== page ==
Can onsite water reuse systems be successfully integrated with a community’s centralized treatment system? Please join us December 19 to learn about successes and lessons learned in communities that encourage onsite water reuse. You will also learn about model legislation and a soon-to-be-released training manual developed by the National Blue Ribbon Commission for Onsite Non-potable Water Systems to advance more widespread adoption of onsite non-potable water systems. Register Now!

Upcoming Events

Jun
24
Wed
2020 WateReuse California Virtual Conference
Jun 24 – Jul 31 all-day
2020 WateReuse California Virtual Conference

Launching June 24 -25

Don’t Miss the FIRST EVER WateReuse California virtual conference!

Join us for an easy to navigate, virtual conference experience.This is MORE than just a Replacement Event for the March 2020 Conference, this is an opportunity for our community to stand TOGETHER in these unprecedented times to recognize the good work we do and share ideas for the future. The WateReuse California virtual conference will be available online until July 31, 2020.
Jul
15
Wed
WateReuse Pacific Northwest Meeting
Jul 15 all-day
Jul
16
Thu
Central Valley/Sierra Foothills Chapter Meeting
Jul 16 all-day
Jul
17
Fri
Webcast: How Water Reuse Creates New Ways to Manage Wastewater Discharge
Jul 17 @ 11:00 am – 12:30 pm

Join Us!
11:00 a.m. – 12:30 p.m. Pacific | 2:00 – 3:30 pm Eastern
WateReuse Members: Free
Others: $49
PDHs: 1

Register Now!

With many communities facing wastewater discharge limits for nutrients or temperature in Pacific Northwest waterways, reuse offers a water quality compliance strategy that can create wastewater, habitat and watershed benefits. This webcast will showcase two examples of how water reuse is being examined to address nutrient and thermal loading in marine and river water sources.

We will learn how water reuse is being looked at by the Bay Area Clean Water Agencies (BACWA) in the San Francisco Bay area to reduce nutrient loading to the estuary through a coordinated multi-utility assessment. With many parallels to Puget Sound in Washington State, BACWA’s planning can provide some ideas for how reuse might be part of the nutrient reduction plan for Puget Sound and other nutrient impaired waterways.

We will then shift attention to Western Oregon to hear from Clean Water Services in the Portland region. Clean Water Services has a long track-record of investing in innovative solutions to TMDLs. We will learn reuse is being examined to help their utility comply with thermal discharge limits.

Presenters

  • Dave Clark, Senior Vice President, Wastewater Market Sector Director, HDR Engineering
  • Jared Kinnear, Reuse Manager, Clean Water Services
  • Susan Schlangen, Engineer, Water Systems Consulting
Jul
22
Wed
Webcast: Protection of Source Waters When Practicing Indirect Potable Reuse – A Collaborative Approach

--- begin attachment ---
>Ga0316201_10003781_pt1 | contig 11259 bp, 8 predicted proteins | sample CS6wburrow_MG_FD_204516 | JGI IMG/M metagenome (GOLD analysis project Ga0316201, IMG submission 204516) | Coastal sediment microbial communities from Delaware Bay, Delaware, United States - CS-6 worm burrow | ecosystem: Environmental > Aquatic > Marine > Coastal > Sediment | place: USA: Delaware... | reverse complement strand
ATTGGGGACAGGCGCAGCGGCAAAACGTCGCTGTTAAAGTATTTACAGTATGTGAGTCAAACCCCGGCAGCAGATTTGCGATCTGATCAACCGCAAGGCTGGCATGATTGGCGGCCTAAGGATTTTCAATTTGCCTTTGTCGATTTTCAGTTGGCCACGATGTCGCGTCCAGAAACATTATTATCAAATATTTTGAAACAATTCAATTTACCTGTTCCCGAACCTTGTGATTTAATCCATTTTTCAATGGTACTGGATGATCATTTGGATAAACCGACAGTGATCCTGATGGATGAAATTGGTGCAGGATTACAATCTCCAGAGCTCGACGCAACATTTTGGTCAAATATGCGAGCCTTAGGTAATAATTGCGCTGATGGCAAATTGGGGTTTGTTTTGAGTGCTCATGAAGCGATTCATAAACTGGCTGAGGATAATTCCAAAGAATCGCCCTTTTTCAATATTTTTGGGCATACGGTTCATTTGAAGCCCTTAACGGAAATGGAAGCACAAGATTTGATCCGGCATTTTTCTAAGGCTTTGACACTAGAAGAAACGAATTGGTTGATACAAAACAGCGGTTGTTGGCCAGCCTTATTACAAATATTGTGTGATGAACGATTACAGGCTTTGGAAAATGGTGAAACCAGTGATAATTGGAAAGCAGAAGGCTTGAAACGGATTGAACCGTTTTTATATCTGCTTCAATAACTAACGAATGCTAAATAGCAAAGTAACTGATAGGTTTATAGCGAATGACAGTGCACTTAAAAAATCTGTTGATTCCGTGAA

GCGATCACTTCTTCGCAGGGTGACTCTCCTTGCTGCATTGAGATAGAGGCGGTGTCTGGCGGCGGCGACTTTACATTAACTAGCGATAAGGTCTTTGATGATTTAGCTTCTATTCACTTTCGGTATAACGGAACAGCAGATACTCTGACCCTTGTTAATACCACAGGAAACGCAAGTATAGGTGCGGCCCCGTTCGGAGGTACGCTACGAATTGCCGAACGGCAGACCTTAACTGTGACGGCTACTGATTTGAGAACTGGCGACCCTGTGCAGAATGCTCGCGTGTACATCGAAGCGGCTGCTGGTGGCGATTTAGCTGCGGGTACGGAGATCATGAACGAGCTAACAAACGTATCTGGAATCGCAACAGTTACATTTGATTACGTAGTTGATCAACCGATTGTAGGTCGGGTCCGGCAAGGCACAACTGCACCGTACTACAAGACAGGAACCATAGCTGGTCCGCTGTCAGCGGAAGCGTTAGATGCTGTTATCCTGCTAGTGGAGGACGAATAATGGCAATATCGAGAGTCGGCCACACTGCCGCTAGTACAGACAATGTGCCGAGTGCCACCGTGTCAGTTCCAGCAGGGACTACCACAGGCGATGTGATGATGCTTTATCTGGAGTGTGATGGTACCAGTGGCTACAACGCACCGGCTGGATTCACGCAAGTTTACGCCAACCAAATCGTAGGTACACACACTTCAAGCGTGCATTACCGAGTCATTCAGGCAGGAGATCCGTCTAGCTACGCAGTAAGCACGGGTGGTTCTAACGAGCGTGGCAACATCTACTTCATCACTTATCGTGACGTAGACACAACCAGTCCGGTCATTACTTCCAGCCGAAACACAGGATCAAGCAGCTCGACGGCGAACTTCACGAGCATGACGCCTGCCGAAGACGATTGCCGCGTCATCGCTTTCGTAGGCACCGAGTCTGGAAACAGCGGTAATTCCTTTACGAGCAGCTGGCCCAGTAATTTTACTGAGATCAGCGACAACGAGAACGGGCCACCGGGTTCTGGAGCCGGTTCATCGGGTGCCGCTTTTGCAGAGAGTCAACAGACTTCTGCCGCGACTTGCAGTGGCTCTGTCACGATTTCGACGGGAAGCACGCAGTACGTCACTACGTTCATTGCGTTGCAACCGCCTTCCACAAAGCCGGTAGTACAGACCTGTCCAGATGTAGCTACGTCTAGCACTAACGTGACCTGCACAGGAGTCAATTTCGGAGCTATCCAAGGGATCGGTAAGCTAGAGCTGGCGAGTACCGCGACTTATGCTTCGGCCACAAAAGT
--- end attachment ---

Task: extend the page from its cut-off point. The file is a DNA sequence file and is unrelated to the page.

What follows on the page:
Jul 22 @ 2:00 pm – 3:15 pm

Join Us!
2:00 – 3:15 pm Eastern | 11:00 a.m. – 12:15 p.m. Pacific
WateReuse Members: Free
Others: $49
PDHs: 1

Register Now!

Lake Lanier is a major source of water supply to the North Georgia region. Many communities surrounding Lake Lanier rely on it for both discharge of effluent as well as their sourcewater for drinking purposes. This practice, known as indirect potable reuse or surface water augmentation, provides a sustainable water supply solution for the region’s growing population. Specifically, in Gwinnett County, Georgia, the majority of the county’s 56 MGD of treated wastewater is discharged to the Lake, which is also the primary drinking water source. This transformation of wastewater into a valuable supply of sourcewater requires careful planning, monitoring, and protection of Lake Lanier.

While there have been various water research projects and planning efforts implemented throughout the Lake Lanier Watershed in the past, there does not exist a centralized coordinated plan that documents, facilitates, and coordinates an approach to developing the ideation, planning, prioritization, management, resourcing, and funding of applied water research projects.

In response to this identified need, The Water Tower, the new global innovation hub in Gwinnett County, Georgia, is leading the effort to create a forum through which stakeholders and researchers will work together to develop a Lake Lanier Watershed Research Master Plan. The Plan will provide a multi-year research roadmap of project concepts to address critical needs in the Lake Lanier Watershed.  Funding for prioritized projects will be crowdsourced among the stakeholders and the be the focus of nonprofit, public and private grant applications.  The research projects will be competitively bid, with regional and international third party technical expert oversight, and managed by The Water Tower, a 501c3 focused on research and innovation.